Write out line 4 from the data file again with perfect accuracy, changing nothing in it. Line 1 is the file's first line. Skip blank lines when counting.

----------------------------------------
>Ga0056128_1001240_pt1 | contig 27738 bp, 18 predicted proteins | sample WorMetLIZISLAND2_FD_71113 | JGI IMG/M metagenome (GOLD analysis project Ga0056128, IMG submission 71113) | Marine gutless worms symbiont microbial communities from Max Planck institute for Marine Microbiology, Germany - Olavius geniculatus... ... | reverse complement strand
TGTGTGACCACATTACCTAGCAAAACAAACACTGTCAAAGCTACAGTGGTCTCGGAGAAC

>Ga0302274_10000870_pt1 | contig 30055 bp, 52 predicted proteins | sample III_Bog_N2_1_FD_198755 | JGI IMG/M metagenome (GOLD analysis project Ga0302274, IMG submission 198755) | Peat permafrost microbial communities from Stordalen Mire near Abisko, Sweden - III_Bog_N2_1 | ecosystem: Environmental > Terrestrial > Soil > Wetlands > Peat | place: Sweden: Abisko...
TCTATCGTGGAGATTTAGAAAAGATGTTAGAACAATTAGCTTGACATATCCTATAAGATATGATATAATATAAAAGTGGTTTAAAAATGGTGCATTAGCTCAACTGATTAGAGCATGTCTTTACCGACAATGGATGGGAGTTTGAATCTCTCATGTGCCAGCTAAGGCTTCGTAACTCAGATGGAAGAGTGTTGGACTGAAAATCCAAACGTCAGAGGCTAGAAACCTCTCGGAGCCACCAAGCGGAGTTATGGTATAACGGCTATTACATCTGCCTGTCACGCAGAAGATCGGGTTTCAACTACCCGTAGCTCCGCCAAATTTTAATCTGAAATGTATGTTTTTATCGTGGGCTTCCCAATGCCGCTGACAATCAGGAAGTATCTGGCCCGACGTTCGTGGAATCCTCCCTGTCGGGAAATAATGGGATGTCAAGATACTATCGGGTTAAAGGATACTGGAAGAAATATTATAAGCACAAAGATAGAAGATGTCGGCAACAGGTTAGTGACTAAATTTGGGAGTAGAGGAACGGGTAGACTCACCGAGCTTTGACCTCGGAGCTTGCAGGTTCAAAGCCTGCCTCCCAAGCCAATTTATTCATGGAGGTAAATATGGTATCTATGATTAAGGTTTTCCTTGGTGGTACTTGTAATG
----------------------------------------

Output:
TCTATCGTGGAGATTTAGAAAAGATGTTAGAACAATTAGCTTGACATATCCTATAAGATATGATATAATATAAAAGTGGTTTAAAAATGGTGCATTAGCTCAACTGATTAGAGCATGTCTTTACCGACAATGGATGGGAGTTTGAATCTCTCATGTGCCAGCTAAGGCTTCGTAACTCAGATGGAAGAGTGTTGGACTGAAAATCCAAACGTCAGAGGCTAGAAACCTCTCGGAGCCACCAAGCGGAGTTATGGTATAACGGCTATTACATCTGCCTGTCACGCAGAAGATCGGGTTTCAACTACCCGTAGCTCCGCCAAATTTTAATCTGAAATGTATGTTTTTATCGTGGGCTTCCCAATGCCGCTGACAATCAGGAAGTATCTGGCCCGACGTTCGTGGAATCCTCCCTGTCGGGAAATAATGGGATGTCAAGATACTATCGGGTTAAAGGATACTGGAAGAAATATTATAAGCACAAAGATAGAAGATGTCGGCAACAGGTTAGTGACTAAATTTGGGAGTAGAGGAACGGGTAGACTCACCGAGCTTTGACCTCGGAGCTTGCAGGTTCAAAGCCTGCCTCCCAAGCCAATTTATTCATGGAGGTAAATATGGTATCTATGATTAAGGTTTTCCTTGGTGGTACTTGTAATG